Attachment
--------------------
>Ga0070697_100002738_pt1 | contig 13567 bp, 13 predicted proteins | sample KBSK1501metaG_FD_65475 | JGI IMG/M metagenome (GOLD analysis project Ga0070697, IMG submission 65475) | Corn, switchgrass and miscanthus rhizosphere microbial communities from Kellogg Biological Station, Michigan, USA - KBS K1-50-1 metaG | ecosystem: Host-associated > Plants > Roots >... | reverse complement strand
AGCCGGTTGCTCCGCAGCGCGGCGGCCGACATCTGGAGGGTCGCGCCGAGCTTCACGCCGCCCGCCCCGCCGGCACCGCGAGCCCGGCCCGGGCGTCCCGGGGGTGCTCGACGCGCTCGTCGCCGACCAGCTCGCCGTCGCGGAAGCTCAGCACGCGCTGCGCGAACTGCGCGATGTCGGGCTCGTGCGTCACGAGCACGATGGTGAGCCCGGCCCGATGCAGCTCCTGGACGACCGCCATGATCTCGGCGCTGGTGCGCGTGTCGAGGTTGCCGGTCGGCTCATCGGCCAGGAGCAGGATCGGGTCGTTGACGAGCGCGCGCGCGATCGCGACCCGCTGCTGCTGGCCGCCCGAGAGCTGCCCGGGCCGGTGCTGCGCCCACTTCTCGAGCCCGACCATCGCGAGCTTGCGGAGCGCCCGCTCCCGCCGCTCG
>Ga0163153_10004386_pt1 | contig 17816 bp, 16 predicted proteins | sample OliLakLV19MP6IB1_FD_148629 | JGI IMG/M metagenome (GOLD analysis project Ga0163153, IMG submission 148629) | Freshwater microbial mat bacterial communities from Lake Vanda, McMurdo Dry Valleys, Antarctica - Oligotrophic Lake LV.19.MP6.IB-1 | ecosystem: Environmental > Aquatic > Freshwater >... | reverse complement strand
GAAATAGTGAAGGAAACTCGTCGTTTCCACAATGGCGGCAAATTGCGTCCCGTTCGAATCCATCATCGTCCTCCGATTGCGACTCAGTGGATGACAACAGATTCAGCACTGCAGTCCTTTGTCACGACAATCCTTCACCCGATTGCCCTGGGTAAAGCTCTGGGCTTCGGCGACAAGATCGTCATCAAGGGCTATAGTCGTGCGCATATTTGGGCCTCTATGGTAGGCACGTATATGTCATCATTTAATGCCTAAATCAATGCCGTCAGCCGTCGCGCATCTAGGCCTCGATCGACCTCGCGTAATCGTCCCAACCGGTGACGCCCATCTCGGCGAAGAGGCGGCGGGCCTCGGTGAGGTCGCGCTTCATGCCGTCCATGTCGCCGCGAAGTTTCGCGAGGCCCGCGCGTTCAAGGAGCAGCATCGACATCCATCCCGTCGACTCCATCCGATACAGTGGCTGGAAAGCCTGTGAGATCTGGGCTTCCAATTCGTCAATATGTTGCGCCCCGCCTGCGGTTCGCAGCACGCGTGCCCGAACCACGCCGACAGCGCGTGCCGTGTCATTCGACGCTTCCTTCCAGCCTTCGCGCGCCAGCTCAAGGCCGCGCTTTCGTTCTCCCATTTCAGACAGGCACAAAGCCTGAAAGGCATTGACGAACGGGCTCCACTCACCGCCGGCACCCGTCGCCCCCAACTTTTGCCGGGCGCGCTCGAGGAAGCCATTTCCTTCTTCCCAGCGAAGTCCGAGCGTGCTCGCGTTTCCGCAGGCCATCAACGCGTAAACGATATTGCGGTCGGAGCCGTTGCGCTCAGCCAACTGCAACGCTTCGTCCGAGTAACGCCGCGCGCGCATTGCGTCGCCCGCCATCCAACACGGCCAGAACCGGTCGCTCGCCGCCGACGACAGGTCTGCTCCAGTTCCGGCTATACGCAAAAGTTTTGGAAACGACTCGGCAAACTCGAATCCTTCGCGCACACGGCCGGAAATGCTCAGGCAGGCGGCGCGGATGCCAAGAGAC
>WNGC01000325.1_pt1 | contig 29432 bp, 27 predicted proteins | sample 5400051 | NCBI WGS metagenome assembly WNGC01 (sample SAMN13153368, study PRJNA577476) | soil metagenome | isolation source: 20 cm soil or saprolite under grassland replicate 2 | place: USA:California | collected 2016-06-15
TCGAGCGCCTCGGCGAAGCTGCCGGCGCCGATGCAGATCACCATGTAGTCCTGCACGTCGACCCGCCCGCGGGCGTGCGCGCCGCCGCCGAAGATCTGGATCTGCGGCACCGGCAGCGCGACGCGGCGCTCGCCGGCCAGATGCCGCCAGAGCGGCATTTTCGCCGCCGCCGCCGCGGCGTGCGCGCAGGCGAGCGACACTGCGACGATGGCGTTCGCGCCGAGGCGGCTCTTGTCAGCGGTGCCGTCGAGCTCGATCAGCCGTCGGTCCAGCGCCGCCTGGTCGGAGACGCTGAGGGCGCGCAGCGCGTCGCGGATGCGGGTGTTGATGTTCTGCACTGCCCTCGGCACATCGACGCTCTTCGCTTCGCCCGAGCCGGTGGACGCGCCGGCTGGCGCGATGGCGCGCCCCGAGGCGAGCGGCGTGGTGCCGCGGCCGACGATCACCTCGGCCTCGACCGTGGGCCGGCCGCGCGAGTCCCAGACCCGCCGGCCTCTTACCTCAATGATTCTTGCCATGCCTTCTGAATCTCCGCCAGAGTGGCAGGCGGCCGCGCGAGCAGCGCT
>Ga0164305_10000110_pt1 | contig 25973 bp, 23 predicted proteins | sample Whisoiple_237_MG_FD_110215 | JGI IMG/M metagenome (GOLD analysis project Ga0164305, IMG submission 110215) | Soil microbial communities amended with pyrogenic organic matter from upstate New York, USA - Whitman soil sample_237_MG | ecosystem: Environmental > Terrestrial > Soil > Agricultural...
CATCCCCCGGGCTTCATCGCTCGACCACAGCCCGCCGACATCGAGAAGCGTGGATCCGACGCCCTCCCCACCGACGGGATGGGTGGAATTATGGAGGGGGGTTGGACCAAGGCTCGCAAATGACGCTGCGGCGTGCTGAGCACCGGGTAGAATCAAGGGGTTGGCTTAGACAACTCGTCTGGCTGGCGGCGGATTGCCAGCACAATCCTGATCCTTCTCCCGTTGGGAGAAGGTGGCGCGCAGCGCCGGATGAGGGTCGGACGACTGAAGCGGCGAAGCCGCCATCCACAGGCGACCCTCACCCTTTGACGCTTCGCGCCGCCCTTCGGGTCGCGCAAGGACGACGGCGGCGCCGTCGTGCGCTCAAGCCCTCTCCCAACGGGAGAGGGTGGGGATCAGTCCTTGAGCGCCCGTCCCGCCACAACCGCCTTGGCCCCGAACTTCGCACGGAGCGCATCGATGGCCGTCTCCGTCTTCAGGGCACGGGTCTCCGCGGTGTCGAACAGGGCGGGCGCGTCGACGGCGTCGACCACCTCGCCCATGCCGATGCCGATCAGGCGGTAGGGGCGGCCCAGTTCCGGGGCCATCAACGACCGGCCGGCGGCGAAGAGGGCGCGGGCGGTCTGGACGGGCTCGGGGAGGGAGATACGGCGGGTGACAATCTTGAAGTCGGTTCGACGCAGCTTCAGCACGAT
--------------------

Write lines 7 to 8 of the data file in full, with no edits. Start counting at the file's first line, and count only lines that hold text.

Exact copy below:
>Ga0164305_10000110_pt1 | contig 25973 bp, 23 predicted proteins | sample Whisoiple_237_MG_FD_110215 | JGI IMG/M metagenome (GOLD analysis project Ga0164305, IMG submission 110215) | Soil microbial communities amended with pyrogenic organic matter from upstate New York, USA - Whitman soil sample_237_MG | ecosystem: Environmental > Terrestrial > Soil > Agricultural...
CATCCCCCGGGCTTCATCGCTCGACCACAGCCCGCCGACATCGAGAAGCGTGGATCCGACGCCCTCCCCACCGACGGGATGGGTGGAATTATGGAGGGGGGTTGGACCAAGGCTCGCAAATGACGCTGCGGCGTGCTGAGCACCGGGTAGAATCAAGGGGTTGGCTTAGACAACTCGTCTGGCTGGCGGCGGATTGCCAGCACAATCCTGATCCTTCTCCCGTTGGGAGAAGGTGGCGCGCAGCGCCGGATGAGGGTCGGACGACTGAAGCGGCGAAGCCGCCATCCACAGGCGACCCTCACCCTTTGACGCTTCGCGCCGCCCTTCGGGTCGCGCAAGGACGACGGCGGCGCCGTCGTGCGCTCAAGCCCTCTCCCAACGGGAGAGGGTGGGGATCAGTCCTTGAGCGCCCGTCCCGCCACAACCGCCTTGGCCCCGAACTTCGCACGGAGCGCATCGATGGCCGTCTCCGTCTTCAGGGCACGGGTCTCCGCGGTGTCGAACAGGGCGGGCGCGTCGACGGCGTCGACCACCTCGCCCATGCCGATGCCGATCAGGCGGTAGGGGCGGCCCAGTTCCGGGGCCATCAACGACCGGCCGGCGGCGAAGAGGGCGCGGGCGGTCTGGACGGGCTCGGGGAGGGAGATACGGCGGGTGACAATCTTGAAGTCGGTTCGACGCAGCTTCAGCACGAT